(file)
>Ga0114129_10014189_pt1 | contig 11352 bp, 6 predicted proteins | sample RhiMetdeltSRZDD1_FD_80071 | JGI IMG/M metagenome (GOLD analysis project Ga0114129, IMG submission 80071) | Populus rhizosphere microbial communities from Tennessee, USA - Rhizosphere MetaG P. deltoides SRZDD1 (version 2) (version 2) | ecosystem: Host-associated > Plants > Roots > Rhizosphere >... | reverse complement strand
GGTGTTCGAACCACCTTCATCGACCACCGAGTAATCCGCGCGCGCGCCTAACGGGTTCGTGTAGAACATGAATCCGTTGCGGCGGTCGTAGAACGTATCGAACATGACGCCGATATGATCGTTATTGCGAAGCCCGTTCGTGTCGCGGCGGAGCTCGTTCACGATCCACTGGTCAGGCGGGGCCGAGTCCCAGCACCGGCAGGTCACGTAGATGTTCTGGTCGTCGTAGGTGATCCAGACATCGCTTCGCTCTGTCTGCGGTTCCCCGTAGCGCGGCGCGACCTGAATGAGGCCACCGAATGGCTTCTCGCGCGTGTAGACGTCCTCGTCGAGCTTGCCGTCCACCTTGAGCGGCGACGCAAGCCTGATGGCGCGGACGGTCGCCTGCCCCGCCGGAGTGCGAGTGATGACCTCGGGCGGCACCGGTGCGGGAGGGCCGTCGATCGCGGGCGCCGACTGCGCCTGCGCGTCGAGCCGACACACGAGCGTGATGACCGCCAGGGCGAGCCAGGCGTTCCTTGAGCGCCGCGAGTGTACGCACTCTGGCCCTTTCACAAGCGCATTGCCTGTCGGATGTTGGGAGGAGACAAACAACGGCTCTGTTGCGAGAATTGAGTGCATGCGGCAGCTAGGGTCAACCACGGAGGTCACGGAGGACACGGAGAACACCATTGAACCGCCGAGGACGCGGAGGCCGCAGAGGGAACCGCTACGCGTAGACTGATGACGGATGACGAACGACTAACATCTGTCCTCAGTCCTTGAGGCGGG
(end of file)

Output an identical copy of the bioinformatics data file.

>Ga0114129_10014189_pt1 | contig 11352 bp, 6 predicted proteins | sample RhiMetdeltSRZDD1_FD_80071 | JGI IMG/M metagenome (GOLD analysis project Ga0114129, IMG submission 80071) | Populus rhizosphere microbial communities from Tennessee, USA - Rhizosphere MetaG P. deltoides SRZDD1 (version 2) (version 2) | ecosystem: Host-associated > Plants > Roots > Rhizosphere >... | reverse complement strand
GGTGTTCGAACCACCTTCATCGACCACCGAGTAATCCGCGCGCGCGCCTAACGGGTTCGTGTAGAACATGAATCCGTTGCGGCGGTCGTAGAACGTATCGAACATGACGCCGATATGATCGTTATTGCGAAGCCCGTTCGTGTCGCGGCGGAGCTCGTTCACGATCCACTGGTCAGGCGGGGCCGAGTCCCAGCACCGGCAGGTCACGTAGATGTTCTGGTCGTCGTAGGTGATCCAGACATCGCTTCGCTCTGTCTGCGGTTCCCCGTAGCGCGGCGCGACCTGAATGAGGCCACCGAATGGCTTCTCGCGCGTGTAGACGTCCTCGTCGAGCTTGCCGTCCACCTTGAGCGGCGACGCAAGCCTGATGGCGCGGACGGTCGCCTGCCCCGCCGGAGTGCGAGTGATGACCTCGGGCGGCACCGGTGCGGGAGGGCCGTCGATCGCGGGCGCCGACTGCGCCTGCGCGTCGAGCCGACACACGAGCGTGATGACCGCCAGGGCGAGCCAGGCGTTCCTTGAGCGCCGCGAGTGTACGCACTCTGGCCCTTTCACAAGCGCATTGCCTGTCGGATGTTGGGAGGAGACAAACAACGGCTCTGTTGCGAGAATTGAGTGCATGCGGCAGCTAGGGTCAACCACGGAGGTCACGGAGGACACGGAGAACACCATTGAACCGCCGAGGACGCGGAGGCCGCAGAGGGAACCGCTACGCGTAGACTGATGACGGATGACGAACGACTAACATCTGTCCTCAGTCCTTGAGGCGGG